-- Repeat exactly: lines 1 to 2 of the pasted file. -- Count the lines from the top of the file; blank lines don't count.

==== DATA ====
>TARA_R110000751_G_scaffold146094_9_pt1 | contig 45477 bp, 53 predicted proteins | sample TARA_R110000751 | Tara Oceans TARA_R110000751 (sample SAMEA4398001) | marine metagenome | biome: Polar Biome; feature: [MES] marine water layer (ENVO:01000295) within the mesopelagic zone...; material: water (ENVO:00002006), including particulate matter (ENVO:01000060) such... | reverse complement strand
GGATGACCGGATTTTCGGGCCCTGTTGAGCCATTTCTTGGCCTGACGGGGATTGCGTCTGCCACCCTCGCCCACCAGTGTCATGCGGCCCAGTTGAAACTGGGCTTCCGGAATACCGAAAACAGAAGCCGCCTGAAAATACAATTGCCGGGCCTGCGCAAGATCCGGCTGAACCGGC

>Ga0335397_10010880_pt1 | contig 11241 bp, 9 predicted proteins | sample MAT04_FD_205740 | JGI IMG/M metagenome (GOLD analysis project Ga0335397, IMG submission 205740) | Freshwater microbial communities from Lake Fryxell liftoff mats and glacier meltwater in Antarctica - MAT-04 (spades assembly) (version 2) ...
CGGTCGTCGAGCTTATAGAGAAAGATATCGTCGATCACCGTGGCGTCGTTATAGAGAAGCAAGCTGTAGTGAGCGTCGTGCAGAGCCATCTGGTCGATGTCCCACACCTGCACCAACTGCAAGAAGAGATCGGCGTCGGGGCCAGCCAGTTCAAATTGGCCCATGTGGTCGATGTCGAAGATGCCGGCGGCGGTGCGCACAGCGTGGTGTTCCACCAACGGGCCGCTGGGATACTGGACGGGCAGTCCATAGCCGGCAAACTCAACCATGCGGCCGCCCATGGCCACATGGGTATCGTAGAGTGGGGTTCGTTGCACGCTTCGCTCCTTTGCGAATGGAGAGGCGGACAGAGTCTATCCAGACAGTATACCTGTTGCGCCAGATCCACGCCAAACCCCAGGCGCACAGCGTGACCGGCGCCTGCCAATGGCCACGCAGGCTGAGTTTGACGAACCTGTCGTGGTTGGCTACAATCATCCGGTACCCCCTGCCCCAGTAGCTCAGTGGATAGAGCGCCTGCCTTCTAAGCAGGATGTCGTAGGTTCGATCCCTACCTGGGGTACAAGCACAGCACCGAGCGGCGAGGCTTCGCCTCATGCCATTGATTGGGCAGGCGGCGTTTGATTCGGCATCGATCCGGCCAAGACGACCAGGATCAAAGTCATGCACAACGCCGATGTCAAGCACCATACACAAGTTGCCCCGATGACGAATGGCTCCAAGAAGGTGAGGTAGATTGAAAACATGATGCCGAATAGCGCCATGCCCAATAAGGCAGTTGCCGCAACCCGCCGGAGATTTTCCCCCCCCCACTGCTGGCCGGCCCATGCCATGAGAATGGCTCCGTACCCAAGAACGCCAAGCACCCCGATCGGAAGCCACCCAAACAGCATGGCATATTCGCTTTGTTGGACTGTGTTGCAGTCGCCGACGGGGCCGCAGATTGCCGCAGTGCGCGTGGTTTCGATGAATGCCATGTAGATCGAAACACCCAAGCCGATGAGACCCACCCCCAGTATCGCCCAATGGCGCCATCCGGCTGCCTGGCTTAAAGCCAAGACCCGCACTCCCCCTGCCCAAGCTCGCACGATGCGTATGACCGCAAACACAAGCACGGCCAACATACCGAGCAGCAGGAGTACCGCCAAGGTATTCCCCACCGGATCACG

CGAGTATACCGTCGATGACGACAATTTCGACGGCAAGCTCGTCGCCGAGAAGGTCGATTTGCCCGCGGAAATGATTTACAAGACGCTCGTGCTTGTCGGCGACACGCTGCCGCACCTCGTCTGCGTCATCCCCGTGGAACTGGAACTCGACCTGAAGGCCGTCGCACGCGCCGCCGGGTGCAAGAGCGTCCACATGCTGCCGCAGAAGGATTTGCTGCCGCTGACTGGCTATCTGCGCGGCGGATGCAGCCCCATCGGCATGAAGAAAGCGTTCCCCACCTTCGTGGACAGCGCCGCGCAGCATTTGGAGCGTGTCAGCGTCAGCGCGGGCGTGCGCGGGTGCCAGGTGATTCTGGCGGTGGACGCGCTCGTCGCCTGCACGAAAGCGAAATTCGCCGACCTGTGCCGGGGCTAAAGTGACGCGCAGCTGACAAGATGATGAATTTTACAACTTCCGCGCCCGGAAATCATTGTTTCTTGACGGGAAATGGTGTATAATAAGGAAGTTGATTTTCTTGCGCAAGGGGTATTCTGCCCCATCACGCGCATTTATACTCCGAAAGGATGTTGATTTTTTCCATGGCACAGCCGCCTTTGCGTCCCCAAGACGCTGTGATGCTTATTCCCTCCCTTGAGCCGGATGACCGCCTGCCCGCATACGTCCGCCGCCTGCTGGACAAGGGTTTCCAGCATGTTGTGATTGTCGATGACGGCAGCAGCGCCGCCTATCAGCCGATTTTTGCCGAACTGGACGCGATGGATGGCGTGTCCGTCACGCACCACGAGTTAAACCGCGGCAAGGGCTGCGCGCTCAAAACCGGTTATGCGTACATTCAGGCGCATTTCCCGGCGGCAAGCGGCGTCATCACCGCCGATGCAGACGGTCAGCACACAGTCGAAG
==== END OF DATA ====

>TARA_R110000751_G_scaffold146094_9_pt1 | contig 45477 bp, 53 predicted proteins | sample TARA_R110000751 | Tara Oceans TARA_R110000751 (sample SAMEA4398001) | marine metagenome | biome: Polar Biome; feature: [MES] marine water layer (ENVO:01000295) within the mesopelagic zone...; material: water (ENVO:00002006), including particulate matter (ENVO:01000060) such... | reverse complement strand
GGATGACCGGATTTTCGGGCCCTGTTGAGCCATTTCTTGGCCTGACGGGGATTGCGTCTGCCACCCTCGCCCACCAGTGTCATGCGGCCCAGTTGAAACTGGGCTTCCGGAATACCGAAAACAGAAGCCGCCTGAAAATACAATTGCCGGGCCTGCGCAAGATCCGGCTGAACCGGC